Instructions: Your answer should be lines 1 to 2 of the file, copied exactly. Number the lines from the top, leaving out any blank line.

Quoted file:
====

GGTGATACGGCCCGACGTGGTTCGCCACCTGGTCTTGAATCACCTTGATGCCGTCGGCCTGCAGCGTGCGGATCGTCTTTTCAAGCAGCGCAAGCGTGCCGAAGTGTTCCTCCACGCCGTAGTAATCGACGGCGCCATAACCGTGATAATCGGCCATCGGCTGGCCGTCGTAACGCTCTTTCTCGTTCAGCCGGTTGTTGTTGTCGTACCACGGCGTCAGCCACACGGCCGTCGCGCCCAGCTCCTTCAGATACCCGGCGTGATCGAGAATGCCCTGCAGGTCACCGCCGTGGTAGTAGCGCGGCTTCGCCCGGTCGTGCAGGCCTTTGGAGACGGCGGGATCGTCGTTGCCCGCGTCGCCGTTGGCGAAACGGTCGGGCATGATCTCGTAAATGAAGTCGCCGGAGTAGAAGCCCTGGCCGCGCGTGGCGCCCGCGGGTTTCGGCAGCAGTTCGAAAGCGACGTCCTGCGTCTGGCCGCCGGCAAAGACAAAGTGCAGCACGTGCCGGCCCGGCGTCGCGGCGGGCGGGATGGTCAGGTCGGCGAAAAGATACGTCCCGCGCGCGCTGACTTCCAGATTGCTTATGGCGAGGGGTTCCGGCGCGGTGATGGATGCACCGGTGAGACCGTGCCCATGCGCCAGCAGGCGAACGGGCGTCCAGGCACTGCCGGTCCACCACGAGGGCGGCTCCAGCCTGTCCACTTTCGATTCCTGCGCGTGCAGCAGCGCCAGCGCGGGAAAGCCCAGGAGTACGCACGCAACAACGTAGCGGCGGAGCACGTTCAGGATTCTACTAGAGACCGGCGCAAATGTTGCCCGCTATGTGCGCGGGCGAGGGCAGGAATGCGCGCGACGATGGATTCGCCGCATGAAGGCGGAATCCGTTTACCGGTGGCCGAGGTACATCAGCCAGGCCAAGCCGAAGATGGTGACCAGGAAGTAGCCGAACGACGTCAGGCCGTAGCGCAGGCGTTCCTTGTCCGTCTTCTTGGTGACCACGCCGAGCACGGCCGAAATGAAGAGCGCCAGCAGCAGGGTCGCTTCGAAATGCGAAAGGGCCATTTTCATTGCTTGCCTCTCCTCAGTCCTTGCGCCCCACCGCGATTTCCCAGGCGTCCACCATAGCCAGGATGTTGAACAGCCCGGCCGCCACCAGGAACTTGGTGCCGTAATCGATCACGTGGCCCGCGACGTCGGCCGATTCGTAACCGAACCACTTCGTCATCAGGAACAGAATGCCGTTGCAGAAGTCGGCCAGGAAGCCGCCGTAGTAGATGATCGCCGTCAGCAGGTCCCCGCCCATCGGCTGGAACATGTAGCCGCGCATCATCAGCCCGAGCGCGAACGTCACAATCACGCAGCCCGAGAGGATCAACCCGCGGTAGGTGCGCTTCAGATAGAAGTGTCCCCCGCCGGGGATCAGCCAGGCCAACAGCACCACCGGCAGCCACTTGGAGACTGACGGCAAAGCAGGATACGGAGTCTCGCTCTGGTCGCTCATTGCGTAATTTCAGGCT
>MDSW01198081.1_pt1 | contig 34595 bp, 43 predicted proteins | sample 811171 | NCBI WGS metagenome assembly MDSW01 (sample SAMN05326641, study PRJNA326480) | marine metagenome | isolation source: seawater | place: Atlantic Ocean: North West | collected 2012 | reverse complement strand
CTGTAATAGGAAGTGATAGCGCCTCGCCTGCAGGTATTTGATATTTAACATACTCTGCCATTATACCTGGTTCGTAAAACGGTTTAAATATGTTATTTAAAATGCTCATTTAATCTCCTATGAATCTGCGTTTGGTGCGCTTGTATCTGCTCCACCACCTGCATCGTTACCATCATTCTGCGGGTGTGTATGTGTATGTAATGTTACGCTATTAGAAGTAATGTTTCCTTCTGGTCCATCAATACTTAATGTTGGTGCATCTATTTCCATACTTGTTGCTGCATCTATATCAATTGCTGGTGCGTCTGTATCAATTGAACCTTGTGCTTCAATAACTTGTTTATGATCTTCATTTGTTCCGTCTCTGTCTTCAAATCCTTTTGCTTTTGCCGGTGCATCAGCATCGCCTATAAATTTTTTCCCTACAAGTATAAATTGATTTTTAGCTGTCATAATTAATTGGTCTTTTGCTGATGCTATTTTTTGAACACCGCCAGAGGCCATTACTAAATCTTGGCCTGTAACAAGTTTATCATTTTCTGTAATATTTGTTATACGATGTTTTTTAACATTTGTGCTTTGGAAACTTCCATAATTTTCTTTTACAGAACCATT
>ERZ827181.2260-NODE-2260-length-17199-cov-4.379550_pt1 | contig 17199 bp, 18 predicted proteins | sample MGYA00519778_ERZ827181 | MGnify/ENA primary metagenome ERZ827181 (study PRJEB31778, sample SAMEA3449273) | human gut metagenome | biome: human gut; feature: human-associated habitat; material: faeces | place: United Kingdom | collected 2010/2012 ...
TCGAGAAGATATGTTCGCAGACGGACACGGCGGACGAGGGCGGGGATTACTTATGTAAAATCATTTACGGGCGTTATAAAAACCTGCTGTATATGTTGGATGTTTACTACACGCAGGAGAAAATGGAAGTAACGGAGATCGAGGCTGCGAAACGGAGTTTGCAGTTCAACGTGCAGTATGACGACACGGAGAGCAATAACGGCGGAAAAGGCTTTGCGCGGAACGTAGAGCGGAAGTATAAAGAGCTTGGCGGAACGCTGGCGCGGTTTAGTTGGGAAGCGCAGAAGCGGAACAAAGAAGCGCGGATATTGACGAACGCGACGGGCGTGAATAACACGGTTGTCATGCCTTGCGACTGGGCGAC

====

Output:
GGTGATACGGCCCGACGTGGTTCGCCACCTGGTCTTGAATCACCTTGATGCCGTCGGCCTGCAGCGTGCGGATCGTCTTTTCAAGCAGCGCAAGCGTGCCGAAGTGTTCCTCCACGCCGTAGTAATCGACGGCGCCATAACCGTGATAATCGGCCATCGGCTGGCCGTCGTAACGCTCTTTCTCGTTCAGCCGGTTGTTGTTGTCGTACCACGGCGTCAGCCACACGGCCGTCGCGCCCAGCTCCTTCAGATACCCGGCGTGATCGAGAATGCCCTGCAGGTCACCGCCGTGGTAGTAGCGCGGCTTCGCCCGGTCGTGCAGGCCTTTGGAGACGGCGGGATCGTCGTTGCCCGCGTCGCCGTTGGCGAAACGGTCGGGCATGATCTCGTAAATGAAGTCGCCGGAGTAGAAGCCCTGGCCGCGCGTGGCGCCCGCGGGTTTCGGCAGCAGTTCGAAAGCGACGTCCTGCGTCTGGCCGCCGGCAAAGACAAAGTGCAGCACGTGCCGGCCCGGCGTCGCGGCGGGCGGGATGGTCAGGTCGGCGAAAAGATACGTCCCGCGCGCGCTGACTTCCAGATTGCTTATGGCGAGGGGTTCCGGCGCGGTGATGGATGCACCGGTGAGACCGTGCCCATGCGCCAGCAGGCGAACGGGCGTCCAGGCACTGCCGGTCCACCACGAGGGCGGCTCCAGCCTGTCCACTTTCGATTCCTGCGCGTGCAGCAGCGCCAGCGCGGGAAAGCCCAGGAGTACGCACGCAACAACGTAGCGGCGGAGCACGTTCAGGATTCTACTAGAGACCGGCGCAAATGTTGCCCGCTATGTGCGCGGGCGAGGGCAGGAATGCGCGCGACGATGGATTCGCCGCATGAAGGCGGAATCCGTTTACCGGTGGCCGAGGTACATCAGCCAGGCCAAGCCGAAGATGGTGACCAGGAAGTAGCCGAACGACGTCAGGCCGTAGCGCAGGCGTTCCTTGTCCGTCTTCTTGGTGACCACGCCGAGCACGGCCGAAATGAAGAGCGCCAGCAGCAGGGTCGCTTCGAAATGCGAAAGGGCCATTTTCATTGCTTGCCTCTCCTCAGTCCTTGCGCCCCACCGCGATTTCCCAGGCGTCCACCATAGCCAGGATGTTGAACAGCCCGGCCGCCACCAGGAACTTGGTGCCGTAATCGATCACGTGGCCCGCGACGTCGGCCGATTCGTAACCGAACCACTTCGTCATCAGGAACAGAATGCCGTTGCAGAAGTCGGCCAGGAAGCCGCCGTAGTAGATGATCGCCGTCAGCAGGTCCCCGCCCATCGGCTGGAACATGTAGCCGCGCATCATCAGCCCGAGCGCGAACGTCACAATCACGCAGCCCGAGAGGATCAACCCGCGGTAGGTGCGCTTCAGATAGAAGTGTCCCCCGCCGGGGATCAGCCAGGCCAACAGCACCACCGGCAGCCACTTGGAGACTGACGGCAAAGCAGGATACGGAGTCTCGCTCTGGTCGCTCATTGCGTAATTTCAGGCT
>MDSW01198081.1_pt1 | contig 34595 bp, 43 predicted proteins | sample 811171 | NCBI WGS metagenome assembly MDSW01 (sample SAMN05326641, study PRJNA326480) | marine metagenome | isolation source: seawater | place: Atlantic Ocean: North West | collected 2012 | reverse complement strand